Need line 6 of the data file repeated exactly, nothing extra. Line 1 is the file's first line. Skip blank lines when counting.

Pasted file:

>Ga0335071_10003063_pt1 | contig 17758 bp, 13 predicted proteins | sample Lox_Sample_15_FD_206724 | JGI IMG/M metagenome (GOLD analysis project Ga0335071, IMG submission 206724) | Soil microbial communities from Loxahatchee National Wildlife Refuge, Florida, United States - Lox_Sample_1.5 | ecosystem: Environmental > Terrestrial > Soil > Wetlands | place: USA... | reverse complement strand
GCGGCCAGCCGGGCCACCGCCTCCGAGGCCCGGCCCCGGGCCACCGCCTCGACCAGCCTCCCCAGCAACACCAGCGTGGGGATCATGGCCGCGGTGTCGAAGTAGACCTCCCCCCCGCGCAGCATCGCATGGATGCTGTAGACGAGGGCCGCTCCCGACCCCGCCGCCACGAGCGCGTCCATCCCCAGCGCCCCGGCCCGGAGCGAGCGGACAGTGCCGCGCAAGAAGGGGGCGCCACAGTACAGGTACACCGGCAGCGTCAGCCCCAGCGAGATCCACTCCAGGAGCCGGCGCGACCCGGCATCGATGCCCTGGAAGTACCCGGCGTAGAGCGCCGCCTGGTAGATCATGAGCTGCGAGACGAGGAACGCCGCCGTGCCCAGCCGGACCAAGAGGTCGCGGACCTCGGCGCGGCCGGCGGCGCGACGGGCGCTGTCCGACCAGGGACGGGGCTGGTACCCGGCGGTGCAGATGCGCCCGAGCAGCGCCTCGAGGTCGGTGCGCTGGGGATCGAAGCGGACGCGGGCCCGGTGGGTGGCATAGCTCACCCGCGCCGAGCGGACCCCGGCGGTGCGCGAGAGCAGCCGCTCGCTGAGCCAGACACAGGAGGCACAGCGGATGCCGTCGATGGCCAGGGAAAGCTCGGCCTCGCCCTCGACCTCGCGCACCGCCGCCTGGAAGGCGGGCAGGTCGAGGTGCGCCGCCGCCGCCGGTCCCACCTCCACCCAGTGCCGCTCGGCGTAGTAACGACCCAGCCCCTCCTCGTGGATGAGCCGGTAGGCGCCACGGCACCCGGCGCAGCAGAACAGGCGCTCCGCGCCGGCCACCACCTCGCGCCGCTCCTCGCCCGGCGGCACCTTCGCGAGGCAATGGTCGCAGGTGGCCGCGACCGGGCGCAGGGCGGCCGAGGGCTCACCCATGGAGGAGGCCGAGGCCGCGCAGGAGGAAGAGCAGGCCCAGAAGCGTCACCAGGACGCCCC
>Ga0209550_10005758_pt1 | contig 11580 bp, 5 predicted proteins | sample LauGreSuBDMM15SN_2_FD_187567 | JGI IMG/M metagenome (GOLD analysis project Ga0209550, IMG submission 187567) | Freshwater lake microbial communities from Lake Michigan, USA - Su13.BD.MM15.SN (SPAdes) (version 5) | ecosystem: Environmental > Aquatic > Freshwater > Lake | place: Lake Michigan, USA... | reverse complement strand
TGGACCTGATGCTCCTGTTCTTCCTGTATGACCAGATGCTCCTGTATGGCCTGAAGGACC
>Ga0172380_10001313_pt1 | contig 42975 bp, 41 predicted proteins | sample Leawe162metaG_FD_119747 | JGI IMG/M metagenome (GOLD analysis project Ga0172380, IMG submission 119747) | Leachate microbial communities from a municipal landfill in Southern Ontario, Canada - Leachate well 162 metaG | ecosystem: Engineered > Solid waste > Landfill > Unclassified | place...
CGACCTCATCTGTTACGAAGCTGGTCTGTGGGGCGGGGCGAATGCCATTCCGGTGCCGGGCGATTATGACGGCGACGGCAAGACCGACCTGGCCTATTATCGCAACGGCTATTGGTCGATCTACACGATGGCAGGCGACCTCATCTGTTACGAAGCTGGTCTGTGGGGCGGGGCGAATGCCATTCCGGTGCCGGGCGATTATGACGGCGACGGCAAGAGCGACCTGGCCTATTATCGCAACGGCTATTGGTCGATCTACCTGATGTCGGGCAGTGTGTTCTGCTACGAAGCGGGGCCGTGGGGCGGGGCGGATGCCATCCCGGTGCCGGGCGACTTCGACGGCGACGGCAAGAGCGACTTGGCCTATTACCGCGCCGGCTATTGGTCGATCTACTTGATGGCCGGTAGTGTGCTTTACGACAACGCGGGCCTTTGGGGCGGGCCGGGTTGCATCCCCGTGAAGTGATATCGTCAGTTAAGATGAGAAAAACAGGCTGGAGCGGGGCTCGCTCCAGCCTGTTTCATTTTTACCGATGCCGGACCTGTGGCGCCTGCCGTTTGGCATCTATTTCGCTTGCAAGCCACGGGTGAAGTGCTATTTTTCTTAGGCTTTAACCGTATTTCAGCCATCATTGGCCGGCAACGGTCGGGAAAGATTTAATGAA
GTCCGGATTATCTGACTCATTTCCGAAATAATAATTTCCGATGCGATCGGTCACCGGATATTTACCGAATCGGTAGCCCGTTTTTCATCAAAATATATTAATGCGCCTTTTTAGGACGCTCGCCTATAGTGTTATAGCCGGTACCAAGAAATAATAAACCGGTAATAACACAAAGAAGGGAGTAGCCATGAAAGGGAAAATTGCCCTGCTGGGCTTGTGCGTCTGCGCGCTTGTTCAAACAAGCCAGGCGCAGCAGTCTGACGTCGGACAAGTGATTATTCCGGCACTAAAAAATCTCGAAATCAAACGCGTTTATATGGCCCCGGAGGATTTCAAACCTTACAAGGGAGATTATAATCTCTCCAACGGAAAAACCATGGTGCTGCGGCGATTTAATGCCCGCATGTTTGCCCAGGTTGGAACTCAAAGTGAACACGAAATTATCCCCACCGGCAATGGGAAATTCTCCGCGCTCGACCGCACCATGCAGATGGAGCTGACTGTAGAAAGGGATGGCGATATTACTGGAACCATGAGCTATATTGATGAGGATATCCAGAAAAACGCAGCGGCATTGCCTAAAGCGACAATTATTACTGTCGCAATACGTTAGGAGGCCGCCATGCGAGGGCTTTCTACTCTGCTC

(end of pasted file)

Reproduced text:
CGACCTCATCTGTTACGAAGCTGGTCTGTGGGGCGGGGCGAATGCCATTCCGGTGCCGGGCGATTATGACGGCGACGGCAAGACCGACCTGGCCTATTATCGCAACGGCTATTGGTCGATCTACACGATGGCAGGCGACCTCATCTGTTACGAAGCTGGTCTGTGGGGCGGGGCGAATGCCATTCCGGTGCCGGGCGATTATGACGGCGACGGCAAGAGCGACCTGGCCTATTATCGCAACGGCTATTGGTCGATCTACCTGATGTCGGGCAGTGTGTTCTGCTACGAAGCGGGGCCGTGGGGCGGGGCGGATGCCATCCCGGTGCCGGGCGACTTCGACGGCGACGGCAAGAGCGACTTGGCCTATTACCGCGCCGGCTATTGGTCGATCTACTTGATGGCCGGTAGTGTGCTTTACGACAACGCGGGCCTTTGGGGCGGGCCGGGTTGCATCCCCGTGAAGTGATATCGTCAGTTAAGATGAGAAAAACAGGCTGGAGCGGGGCTCGCTCCAGCCTGTTTCATTTTTACCGATGCCGGACCTGTGGCGCCTGCCGTTTGGCATCTATTTCGCTTGCAAGCCACGGGTGAAGTGCTATTTTTCTTAGGCTTTAACCGTATTTCAGCCATCATTGGCCGGCAACGGTCGGGAAAGATTTAATGAA